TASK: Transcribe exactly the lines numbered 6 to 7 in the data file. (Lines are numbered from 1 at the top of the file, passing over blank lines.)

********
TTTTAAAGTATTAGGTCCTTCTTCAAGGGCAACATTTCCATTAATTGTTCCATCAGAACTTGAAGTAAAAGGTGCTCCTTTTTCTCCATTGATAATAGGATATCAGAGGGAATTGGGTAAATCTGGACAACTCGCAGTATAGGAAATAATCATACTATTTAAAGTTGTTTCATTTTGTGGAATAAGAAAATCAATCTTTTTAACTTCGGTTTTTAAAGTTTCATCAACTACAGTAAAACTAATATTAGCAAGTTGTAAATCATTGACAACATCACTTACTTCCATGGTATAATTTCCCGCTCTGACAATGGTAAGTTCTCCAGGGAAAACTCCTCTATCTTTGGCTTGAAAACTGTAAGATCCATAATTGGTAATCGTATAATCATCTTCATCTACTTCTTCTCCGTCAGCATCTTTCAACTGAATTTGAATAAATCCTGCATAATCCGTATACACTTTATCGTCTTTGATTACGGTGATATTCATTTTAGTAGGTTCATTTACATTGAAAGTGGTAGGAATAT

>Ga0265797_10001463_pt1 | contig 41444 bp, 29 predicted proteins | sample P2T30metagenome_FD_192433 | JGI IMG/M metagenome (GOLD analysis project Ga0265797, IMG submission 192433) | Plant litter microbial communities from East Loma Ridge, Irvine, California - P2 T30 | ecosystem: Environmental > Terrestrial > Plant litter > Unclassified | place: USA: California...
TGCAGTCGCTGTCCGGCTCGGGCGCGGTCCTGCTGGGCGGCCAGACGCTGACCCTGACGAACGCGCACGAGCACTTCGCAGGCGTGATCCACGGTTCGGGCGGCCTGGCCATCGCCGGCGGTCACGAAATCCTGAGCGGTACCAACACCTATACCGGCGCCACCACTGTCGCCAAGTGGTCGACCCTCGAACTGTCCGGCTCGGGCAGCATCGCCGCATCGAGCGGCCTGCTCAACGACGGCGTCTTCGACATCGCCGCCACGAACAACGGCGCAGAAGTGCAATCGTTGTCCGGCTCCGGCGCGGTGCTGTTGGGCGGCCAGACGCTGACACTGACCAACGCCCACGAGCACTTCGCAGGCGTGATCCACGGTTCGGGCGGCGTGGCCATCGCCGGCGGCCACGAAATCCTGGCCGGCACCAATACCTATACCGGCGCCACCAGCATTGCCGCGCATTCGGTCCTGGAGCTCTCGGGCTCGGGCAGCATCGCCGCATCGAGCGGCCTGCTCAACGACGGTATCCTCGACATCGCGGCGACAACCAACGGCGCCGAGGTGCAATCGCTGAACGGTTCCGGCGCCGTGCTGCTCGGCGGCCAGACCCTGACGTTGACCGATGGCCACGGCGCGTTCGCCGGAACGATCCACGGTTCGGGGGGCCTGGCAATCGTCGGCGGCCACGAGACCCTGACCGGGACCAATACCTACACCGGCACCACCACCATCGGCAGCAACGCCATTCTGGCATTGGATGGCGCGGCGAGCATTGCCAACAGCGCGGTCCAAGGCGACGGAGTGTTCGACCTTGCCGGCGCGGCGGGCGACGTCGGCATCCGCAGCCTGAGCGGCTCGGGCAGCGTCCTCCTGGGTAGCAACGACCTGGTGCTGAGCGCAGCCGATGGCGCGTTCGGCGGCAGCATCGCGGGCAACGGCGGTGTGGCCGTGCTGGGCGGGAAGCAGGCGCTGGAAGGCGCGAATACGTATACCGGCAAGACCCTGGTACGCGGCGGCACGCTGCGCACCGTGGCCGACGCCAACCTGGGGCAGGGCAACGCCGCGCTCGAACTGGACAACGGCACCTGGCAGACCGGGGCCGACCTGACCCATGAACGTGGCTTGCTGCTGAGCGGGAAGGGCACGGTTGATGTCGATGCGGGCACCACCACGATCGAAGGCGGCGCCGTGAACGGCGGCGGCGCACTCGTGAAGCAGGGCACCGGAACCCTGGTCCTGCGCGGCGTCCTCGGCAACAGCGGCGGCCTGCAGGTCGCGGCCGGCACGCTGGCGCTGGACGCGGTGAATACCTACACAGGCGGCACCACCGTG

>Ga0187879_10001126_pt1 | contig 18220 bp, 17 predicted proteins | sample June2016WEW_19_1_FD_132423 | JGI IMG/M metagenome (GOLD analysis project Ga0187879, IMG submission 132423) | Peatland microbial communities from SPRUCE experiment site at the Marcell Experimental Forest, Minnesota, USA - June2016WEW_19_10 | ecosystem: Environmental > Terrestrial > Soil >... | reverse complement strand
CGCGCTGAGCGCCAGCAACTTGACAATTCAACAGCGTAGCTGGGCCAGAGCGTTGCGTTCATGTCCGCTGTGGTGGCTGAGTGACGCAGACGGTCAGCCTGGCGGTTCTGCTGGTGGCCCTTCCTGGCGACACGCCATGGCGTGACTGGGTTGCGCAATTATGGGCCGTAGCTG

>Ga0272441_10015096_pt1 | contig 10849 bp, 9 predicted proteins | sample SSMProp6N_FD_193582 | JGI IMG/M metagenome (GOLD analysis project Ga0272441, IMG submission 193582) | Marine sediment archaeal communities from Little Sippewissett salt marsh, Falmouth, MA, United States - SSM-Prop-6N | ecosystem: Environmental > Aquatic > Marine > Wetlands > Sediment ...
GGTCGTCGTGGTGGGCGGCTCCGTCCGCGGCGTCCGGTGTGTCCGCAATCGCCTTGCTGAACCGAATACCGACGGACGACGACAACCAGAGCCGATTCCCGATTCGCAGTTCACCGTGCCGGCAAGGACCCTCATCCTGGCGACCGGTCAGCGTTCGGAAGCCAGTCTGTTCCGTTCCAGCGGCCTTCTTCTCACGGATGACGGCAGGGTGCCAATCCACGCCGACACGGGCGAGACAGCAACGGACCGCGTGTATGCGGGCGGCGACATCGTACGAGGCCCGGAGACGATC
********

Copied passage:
>Ga0272441_10015096_pt1 | contig 10849 bp, 9 predicted proteins | sample SSMProp6N_FD_193582 | JGI IMG/M metagenome (GOLD analysis project Ga0272441, IMG submission 193582) | Marine sediment archaeal communities from Little Sippewissett salt marsh, Falmouth, MA, United States - SSM-Prop-6N | ecosystem: Environmental > Aquatic > Marine > Wetlands > Sediment ...
GGTCGTCGTGGTGGGCGGCTCCGTCCGCGGCGTCCGGTGTGTCCGCAATCGCCTTGCTGAACCGAATACCGACGGACGACGACAACCAGAGCCGATTCCCGATTCGCAGTTCACCGTGCCGGCAAGGACCCTCATCCTGGCGACCGGTCAGCGTTCGGAAGCCAGTCTGTTCCGTTCCAGCGGCCTTCTTCTCACGGATGACGGCAGGGTGCCAATCCACGCCGACACGGGCGAGACAGCAACGGACCGCGTGTATGCGGGCGGCGACATCGTACGAGGCCCGGAGACGATC